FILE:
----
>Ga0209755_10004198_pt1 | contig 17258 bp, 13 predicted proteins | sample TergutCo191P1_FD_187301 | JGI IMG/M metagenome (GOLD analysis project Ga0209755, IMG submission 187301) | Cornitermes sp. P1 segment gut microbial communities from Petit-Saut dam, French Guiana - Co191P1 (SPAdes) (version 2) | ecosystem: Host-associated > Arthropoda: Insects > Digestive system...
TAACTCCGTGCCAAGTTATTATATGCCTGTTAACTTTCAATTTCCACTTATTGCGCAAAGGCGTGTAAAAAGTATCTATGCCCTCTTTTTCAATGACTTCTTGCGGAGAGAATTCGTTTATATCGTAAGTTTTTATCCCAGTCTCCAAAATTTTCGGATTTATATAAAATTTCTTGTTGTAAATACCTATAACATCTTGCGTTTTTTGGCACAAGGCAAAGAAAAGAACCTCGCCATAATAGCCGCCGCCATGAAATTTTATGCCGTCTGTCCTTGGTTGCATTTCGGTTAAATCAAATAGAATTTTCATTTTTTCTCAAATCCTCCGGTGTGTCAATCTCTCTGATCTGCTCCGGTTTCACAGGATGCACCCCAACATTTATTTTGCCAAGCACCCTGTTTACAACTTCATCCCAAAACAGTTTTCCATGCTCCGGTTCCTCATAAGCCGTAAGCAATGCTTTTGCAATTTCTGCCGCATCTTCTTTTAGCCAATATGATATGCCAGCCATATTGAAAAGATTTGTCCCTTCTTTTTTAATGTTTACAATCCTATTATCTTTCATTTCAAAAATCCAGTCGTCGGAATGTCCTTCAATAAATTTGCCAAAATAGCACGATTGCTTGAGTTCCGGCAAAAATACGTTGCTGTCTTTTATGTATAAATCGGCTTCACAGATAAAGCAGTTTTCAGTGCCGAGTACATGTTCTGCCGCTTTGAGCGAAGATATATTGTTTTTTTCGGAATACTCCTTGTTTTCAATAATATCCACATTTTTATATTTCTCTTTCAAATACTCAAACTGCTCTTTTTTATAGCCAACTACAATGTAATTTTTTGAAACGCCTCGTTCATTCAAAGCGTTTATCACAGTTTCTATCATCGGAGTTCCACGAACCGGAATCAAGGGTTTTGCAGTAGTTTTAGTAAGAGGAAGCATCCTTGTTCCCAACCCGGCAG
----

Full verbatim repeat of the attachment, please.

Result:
>Ga0209755_10004198_pt1 | contig 17258 bp, 13 predicted proteins | sample TergutCo191P1_FD_187301 | JGI IMG/M metagenome (GOLD analysis project Ga0209755, IMG submission 187301) | Cornitermes sp. P1 segment gut microbial communities from Petit-Saut dam, French Guiana - Co191P1 (SPAdes) (version 2) | ecosystem: Host-associated > Arthropoda: Insects > Digestive system...
TAACTCCGTGCCAAGTTATTATATGCCTGTTAACTTTCAATTTCCACTTATTGCGCAAAGGCGTGTAAAAAGTATCTATGCCCTCTTTTTCAATGACTTCTTGCGGAGAGAATTCGTTTATATCGTAAGTTTTTATCCCAGTCTCCAAAATTTTCGGATTTATATAAAATTTCTTGTTGTAAATACCTATAACATCTTGCGTTTTTTGGCACAAGGCAAAGAAAAGAACCTCGCCATAATAGCCGCCGCCATGAAATTTTATGCCGTCTGTCCTTGGTTGCATTTCGGTTAAATCAAATAGAATTTTCATTTTTTCTCAAATCCTCCGGTGTGTCAATCTCTCTGATCTGCTCCGGTTTCACAGGATGCACCCCAACATTTATTTTGCCAAGCACCCTGTTTACAACTTCATCCCAAAACAGTTTTCCATGCTCCGGTTCCTCATAAGCCGTAAGCAATGCTTTTGCAATTTCTGCCGCATCTTCTTTTAGCCAATATGATATGCCAGCCATATTGAAAAGATTTGTCCCTTCTTTTTTAATGTTTACAATCCTATTATCTTTCATTTCAAAAATCCAGTCGTCGGAATGTCCTTCAATAAATTTGCCAAAATAGCACGATTGCTTGAGTTCCGGCAAAAATACGTTGCTGTCTTTTATGTATAAATCGGCTTCACAGATAAAGCAGTTTTCAGTGCCGAGTACATGTTCTGCCGCTTTGAGCGAAGATATATTGTTTTTTTCGGAATACTCCTTGTTTTCAATAATATCCACATTTTTATATTTCTCTTTCAAATACTCAAACTGCTCTTTTTTATAGCCAACTACAATGTAATTTTTTGAAACGCCTCGTTCATTCAAAGCGTTTATCACAGTTTCTATCATCGGAGTTCCACGAACCGGAATCAAGGGTTTTGCAGTAGTTTTAGTAAGAGGAAGCATCCTTGTTCCCAACCCGGCAG